THE EXPERIENCE OF MENTAL ILLNESS

ATTITUDES TOWARD MENTAL ILLNESS

SOCIAL AND ECONOMIC COSTS

DEFINING MENTAL ILLNESS

PREVALENCE - United States and Worldwide

Among Children and Adolescents
Among the Elderly
Among the Poor and Among Men and Women
Changing Rates of Mental Illness

KINDS OF MENTAL ILLNESSES

Anxiety Disorders and Mood Disorders
Schizophrenia and Other Psychotic Disorders
Personality and Cognitive Disorders
Dissociative, Somatoform and Factitious Disorders
Substance-Related, Eating and Impulse-Control Disorders

CAUSES OF MENTAL ILLNESS

Biological Perspective
Psychodynamic, Humanistic and Existential Perspectives
Behavioral, Cognitive and Sociocultural Perspective

DIAGNOSIS

TREATMENT

Drug Therapy
Individual Psychotherapy
Group and Family Therapies
Electroconvulsive Therapy and Psychosurgery
Treatment Settings
Treatment in Non-Western Countries


HISTORICAL PERSPECTIVES OF MENTAL ILLNESS



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Mental Illness





Personality Disorders

Personality disorders are mental illnesses in which one’s personality results in personal distress or a significant impairment in social or work functioning. In general, people with personality disorders have poor perceptions of themselves or others. They may have low self-esteem or overwhelming narcissism, poor impulse control, troubled social relationships, and inappropriate emotional responses. Considerable controversy exists over where to draw the distinction between a normal personality and a personality disorder. (Personality Disorders, Cognitive Disorders, Disorders Mental Illness)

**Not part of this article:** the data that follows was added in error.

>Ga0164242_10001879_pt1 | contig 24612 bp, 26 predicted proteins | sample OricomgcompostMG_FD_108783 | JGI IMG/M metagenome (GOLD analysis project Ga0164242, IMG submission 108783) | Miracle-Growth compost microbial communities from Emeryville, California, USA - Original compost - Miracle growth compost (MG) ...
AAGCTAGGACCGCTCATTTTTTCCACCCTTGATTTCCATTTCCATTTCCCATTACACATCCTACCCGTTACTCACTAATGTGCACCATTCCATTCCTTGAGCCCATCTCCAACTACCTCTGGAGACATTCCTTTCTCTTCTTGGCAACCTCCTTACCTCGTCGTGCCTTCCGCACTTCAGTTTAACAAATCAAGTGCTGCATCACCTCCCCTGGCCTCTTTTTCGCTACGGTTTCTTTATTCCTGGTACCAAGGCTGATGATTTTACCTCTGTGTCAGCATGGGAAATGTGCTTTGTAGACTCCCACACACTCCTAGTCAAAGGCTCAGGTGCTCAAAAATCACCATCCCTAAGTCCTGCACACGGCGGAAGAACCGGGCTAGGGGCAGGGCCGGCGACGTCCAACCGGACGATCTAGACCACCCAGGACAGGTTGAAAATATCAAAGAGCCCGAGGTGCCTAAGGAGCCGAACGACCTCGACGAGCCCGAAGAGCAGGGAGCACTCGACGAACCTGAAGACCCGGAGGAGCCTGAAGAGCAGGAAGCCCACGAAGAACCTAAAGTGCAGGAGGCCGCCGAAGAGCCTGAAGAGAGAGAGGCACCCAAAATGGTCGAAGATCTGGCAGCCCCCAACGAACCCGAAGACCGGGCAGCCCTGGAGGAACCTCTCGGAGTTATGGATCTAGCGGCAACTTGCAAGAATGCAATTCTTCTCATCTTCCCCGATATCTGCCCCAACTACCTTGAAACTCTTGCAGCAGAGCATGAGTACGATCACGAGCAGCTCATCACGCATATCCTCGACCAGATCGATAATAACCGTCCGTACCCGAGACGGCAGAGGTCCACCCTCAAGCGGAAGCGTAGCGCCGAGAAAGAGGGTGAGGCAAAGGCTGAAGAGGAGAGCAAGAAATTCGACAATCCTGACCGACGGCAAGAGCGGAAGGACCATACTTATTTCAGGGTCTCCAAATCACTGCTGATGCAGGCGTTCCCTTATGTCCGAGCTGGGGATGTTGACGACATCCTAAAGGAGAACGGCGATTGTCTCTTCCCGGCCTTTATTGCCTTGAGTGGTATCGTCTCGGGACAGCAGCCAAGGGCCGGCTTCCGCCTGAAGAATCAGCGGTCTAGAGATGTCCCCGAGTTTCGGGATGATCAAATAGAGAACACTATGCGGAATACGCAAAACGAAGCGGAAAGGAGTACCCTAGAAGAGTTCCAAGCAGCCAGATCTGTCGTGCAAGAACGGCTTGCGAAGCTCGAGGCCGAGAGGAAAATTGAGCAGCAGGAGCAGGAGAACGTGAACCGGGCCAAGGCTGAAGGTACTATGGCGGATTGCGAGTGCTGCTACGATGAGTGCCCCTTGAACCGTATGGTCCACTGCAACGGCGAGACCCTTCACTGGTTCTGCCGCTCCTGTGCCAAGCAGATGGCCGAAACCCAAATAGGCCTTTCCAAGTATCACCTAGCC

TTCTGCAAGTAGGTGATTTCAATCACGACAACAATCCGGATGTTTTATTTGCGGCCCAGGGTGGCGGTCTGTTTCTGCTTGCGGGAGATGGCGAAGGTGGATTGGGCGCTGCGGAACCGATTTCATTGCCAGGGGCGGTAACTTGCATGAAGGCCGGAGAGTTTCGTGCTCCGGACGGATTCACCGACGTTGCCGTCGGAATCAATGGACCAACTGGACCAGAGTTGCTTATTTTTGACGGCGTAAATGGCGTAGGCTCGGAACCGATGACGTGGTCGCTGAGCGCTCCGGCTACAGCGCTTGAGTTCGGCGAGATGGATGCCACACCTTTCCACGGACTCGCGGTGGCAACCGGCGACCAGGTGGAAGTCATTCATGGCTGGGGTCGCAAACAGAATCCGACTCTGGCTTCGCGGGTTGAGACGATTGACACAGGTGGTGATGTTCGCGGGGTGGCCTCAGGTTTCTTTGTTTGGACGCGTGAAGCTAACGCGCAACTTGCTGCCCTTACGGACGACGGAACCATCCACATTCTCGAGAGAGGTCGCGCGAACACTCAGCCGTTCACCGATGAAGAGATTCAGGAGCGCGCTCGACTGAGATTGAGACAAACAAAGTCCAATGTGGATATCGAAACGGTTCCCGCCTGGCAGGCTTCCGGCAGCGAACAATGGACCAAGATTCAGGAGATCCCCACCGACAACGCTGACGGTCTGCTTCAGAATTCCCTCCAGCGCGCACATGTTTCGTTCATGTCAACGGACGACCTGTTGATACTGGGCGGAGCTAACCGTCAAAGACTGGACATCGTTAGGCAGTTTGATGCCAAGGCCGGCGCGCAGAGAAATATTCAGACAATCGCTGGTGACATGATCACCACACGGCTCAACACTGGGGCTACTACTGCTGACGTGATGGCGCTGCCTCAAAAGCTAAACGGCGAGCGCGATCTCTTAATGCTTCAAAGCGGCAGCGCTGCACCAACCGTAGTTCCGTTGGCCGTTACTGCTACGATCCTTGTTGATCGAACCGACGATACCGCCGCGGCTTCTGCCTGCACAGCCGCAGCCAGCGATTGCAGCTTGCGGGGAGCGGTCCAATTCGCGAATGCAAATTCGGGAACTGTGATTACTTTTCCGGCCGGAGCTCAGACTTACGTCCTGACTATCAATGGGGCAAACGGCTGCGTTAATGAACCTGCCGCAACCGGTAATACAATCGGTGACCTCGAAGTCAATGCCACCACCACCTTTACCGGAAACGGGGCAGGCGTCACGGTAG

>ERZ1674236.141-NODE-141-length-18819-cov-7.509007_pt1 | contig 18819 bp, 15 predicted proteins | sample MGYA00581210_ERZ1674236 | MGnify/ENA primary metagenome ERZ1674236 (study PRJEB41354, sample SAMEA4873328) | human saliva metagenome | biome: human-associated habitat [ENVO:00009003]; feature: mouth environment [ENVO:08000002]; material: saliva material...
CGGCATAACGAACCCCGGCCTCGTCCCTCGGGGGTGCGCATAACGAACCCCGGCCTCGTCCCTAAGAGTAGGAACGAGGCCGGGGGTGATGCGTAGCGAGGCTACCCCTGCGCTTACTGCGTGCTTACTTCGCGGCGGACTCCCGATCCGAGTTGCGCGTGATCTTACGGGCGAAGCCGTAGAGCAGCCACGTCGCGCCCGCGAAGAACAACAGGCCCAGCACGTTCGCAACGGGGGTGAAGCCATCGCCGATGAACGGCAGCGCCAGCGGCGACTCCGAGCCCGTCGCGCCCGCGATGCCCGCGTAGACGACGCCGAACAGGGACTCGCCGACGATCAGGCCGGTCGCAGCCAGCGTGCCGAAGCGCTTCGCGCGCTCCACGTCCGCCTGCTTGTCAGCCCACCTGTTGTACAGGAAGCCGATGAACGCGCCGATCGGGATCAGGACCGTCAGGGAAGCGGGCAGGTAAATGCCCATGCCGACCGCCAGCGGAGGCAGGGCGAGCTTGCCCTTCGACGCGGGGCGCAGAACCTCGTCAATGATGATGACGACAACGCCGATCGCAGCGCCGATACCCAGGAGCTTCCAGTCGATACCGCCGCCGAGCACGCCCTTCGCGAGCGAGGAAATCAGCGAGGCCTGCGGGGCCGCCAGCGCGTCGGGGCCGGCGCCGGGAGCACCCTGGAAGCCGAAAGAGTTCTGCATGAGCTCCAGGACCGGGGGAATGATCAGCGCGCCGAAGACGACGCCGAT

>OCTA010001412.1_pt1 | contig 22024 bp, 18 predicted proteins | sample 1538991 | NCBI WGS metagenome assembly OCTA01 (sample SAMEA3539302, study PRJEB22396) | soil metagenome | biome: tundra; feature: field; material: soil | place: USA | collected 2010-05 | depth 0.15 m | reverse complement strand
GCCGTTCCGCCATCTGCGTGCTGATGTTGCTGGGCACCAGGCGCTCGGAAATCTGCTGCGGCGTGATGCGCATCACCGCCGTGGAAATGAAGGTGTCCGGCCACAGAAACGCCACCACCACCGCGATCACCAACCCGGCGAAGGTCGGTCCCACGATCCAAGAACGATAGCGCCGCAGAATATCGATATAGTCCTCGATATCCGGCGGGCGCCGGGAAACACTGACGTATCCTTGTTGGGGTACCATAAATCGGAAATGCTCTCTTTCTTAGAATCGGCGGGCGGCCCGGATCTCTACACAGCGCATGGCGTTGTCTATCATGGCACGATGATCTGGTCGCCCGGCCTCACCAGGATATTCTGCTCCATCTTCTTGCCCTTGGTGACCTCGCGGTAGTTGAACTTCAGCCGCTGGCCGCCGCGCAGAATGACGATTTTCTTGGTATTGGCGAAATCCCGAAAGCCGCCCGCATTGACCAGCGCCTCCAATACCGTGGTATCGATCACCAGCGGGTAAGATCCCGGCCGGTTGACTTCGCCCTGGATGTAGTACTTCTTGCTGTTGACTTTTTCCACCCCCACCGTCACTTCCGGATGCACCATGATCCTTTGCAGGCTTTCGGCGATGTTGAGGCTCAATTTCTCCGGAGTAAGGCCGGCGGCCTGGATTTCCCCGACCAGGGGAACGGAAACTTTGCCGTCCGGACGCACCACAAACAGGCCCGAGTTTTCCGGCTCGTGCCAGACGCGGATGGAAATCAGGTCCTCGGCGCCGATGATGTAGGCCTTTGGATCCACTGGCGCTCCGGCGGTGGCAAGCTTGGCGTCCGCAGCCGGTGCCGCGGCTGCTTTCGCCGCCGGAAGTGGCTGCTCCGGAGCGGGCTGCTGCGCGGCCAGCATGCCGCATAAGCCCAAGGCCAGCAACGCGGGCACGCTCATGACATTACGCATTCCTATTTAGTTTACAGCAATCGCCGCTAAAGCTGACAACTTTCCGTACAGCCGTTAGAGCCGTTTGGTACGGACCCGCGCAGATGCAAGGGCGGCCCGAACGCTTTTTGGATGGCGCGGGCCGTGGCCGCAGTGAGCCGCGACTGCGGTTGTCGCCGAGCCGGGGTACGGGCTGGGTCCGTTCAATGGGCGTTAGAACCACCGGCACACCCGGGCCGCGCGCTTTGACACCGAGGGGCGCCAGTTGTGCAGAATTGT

Personality Disorders, disorders in which one’s personality results in personal distress or significantly impairs social or work functioning. Every person has a personality—that is, a characteristic way of thinking, feeling, behaving, and relating to others. Most people experience at least some difficulties and problems that result from their personality. The specific point at which those problems justify the diagnosis of a personality disorder is controversial. To some extent the definition of a personality disorder is arbitrary, reflecting subjective as well as professional judgments about the person’s degree of dysfunction, need for change, and motivation for change. (Personality Disorders, Cognitive Disorders, Disorders Mental Illness)

Personality disorders involve behavior that deviates from the norms or expectations of one’s culture. However, people who deviate from cultural norms are not necessarily dysfunctional, nor are people who conform to cultural norms necessarily healthy. Many personality disorders represent extreme variants of behavior patterns that people usually value and encourage. For example, most people value confidence but not arrogance, agreeableness but not submissiveness, and conscientiousness but not perfectionism. (Personality Disorders, Cognitive Disorders, Disorders Mental Illness)

Because no clear line exists between healthy and unhealthy functioning, critics question the reliability of personality disorder diagnoses. A behavior that seems deviant to one person may seem normal to another depending on one’s gender, ethnicity, and cultural background. The personal and cultural biases of mental health professionals may influence their diagnoses of personality disorders. (Personality Disorders, Cognitive Disorders, Disorders Mental Illness)

Cognitive Disorders

Cognitive disorders, such as delirium and dementia, involve a significant loss of mental functioning. Dementia, for example, is characterized by impaired memory and difficulties in such functions as speaking, abstract thinking, and the ability to identify familiar objects. The conditions in this category usually result from a medical condition, substance abuse, or adverse reactions to medication or poisonous substances. See Senile Dementia. (Personality Disorders, Cognitive Disorders, Disorders Mental Illness)

Personality Disorders | Cognitive Disorders | Disorders Mental Illness